Rock, blues artist Bobby Messano performs in Aztec
FARMINGTON — As a sideman for Steve Winwood and Lou Gramm, and as a member of such bands as Starz and Franke and the Knockouts, Bobby Messano experienced the music business during the 1970s and 1980s from a heightened vantage point unknown to all but a few performers.
And, make no mistake, it was great, the New Jersey native said, especially his time with Winwood during the platinum-selling “Arc of a Diver” tour.
But there’s still nothing like being recognized for playing your own songs in front of an appreciative crowd, no matter how small, Messano said during a phone interview last week from Wichita as he was making his way west to a show this weekend in Aztec.
“This is so much more personal,” Messano said of his more modest career now, which has taken him in a blues direction. “And to a degree, it’s so much more gratifying.”
Messano knows what it’s like to be part of a band playing a hit song in front of an arena filled with 15,000 fans. But he insists he gets just as much, if not more, satisfaction from reaching a handful of fans in a small club with a tune he wrote himself.
“If you can play a song no one’s ever heard before and they love it, you did your job,” he said. “You did what you’re supposed to do.”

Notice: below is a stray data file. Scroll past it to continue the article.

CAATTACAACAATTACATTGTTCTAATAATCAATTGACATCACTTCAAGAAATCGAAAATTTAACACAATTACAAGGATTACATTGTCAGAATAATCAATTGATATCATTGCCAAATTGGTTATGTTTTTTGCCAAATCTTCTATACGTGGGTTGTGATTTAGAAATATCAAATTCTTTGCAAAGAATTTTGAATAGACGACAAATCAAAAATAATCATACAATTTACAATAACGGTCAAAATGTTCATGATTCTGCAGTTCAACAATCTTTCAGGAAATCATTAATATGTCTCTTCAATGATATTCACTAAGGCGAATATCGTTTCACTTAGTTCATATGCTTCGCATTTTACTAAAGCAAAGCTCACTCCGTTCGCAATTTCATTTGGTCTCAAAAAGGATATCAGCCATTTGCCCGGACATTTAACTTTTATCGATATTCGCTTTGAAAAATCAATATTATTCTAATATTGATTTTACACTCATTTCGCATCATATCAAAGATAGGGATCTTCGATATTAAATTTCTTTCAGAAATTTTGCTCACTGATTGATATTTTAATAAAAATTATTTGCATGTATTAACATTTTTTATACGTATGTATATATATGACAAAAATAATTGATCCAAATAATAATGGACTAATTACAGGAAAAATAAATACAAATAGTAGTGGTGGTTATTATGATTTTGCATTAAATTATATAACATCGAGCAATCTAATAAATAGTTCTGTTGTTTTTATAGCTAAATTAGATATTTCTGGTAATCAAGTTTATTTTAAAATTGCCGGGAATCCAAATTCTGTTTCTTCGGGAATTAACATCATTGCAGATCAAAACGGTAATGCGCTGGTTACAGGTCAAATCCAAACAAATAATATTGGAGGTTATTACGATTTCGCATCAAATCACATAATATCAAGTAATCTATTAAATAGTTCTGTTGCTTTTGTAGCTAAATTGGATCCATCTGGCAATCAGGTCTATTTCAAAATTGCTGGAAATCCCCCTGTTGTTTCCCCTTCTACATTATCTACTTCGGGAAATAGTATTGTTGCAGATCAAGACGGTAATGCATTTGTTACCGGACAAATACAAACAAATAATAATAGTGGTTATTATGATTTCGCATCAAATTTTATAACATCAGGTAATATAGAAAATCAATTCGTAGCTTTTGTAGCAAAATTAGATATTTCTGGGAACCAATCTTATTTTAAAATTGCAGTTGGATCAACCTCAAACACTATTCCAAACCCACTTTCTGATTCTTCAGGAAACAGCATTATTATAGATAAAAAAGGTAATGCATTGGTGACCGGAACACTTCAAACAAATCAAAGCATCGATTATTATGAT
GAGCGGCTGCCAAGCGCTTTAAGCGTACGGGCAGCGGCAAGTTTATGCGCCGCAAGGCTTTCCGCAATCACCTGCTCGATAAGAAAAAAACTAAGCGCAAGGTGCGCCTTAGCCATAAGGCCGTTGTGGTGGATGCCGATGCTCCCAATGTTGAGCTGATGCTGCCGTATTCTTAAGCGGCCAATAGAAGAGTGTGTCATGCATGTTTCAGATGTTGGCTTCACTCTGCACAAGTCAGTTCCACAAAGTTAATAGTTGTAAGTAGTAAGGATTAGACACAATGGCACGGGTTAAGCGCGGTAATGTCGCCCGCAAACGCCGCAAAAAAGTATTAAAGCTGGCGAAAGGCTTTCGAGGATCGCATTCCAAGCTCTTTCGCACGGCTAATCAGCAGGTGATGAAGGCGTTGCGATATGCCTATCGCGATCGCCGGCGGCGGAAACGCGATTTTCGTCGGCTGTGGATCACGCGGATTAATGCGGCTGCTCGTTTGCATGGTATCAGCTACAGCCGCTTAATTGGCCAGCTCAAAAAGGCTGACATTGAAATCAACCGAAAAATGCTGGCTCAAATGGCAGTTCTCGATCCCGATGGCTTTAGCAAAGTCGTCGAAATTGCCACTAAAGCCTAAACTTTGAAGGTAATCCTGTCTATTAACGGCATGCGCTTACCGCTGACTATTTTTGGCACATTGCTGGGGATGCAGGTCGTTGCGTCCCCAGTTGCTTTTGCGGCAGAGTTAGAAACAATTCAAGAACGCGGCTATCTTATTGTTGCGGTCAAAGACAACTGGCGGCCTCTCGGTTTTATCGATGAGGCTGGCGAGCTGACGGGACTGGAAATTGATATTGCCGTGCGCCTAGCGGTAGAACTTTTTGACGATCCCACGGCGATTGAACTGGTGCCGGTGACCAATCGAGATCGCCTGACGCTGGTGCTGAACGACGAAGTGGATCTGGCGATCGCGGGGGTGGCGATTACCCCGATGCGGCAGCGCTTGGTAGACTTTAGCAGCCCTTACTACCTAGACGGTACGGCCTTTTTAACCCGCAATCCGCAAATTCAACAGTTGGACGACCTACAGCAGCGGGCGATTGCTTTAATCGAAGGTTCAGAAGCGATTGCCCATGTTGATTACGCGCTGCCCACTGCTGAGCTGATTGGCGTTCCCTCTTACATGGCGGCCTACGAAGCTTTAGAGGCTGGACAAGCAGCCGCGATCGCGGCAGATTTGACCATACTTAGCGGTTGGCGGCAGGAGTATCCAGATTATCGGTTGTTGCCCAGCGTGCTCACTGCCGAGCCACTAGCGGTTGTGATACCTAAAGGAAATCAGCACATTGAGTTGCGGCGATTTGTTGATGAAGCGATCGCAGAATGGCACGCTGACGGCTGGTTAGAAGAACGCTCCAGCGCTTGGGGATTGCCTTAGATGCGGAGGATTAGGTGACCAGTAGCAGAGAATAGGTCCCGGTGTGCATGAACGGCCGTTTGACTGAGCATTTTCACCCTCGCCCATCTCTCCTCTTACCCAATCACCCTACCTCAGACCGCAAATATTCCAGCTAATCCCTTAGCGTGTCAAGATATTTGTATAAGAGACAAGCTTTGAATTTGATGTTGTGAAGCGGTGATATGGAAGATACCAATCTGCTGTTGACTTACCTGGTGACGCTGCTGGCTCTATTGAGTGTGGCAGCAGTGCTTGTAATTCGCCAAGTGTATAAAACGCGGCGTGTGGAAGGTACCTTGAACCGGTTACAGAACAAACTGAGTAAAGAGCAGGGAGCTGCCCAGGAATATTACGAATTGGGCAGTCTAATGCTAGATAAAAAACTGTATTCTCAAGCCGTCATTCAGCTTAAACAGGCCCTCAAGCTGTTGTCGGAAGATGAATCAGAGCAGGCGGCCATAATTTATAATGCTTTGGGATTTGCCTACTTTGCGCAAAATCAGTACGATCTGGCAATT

As a guitarist in a touring band backing such major artists as Gramm, best known for his work with Foreigner, Messano often found himself duplicating leads that another guitarist had come up with in the studio. But that wasn’t always the case, Messano said, citing his experience with Winwood as an exception.
“One of the things I learned with him is it doesn’t have to be the same every night, and that’s what makes it true music,” Messano said.
That understanding existed from the first time the two spoke, Messano said, explaining that when Winwood called him to ask him to join the tour, the two had a quick, to-the point discussion about how much leeway Messano would have to come up with his own guitar parts.
“I asked him, ‘What do you want me to play?’ and he said, ‘Oh, I don’t know, what do you want to play?’” Messano said, laughing. “I said, ‘But it’s your music.’ And he said, ‘But you’re the guitar player. I’ll let you know if I don’t like it.’ And he never did.”
Messano treasures moments like that, often peppering his live shows — which have been known to last anywhere from two to four hours — with such anecdotes.
“I’m telling my life through songs and words,” he said.
Despite his early success as a rock guitarist, Messano always had a strong interest in the blues, and that genre influenced his style even when he was shredding for the 1980s bands Starz or Franke and the Knockouts or doing studio work for various artists, including Clarence Clemons, the late E Street Band saxophonist.
“When I was doing a lot of session work, I had a producer tell me one time, ‘That’s too bluesy,’” Messano said. “I said, ‘But that’s the way I play.’”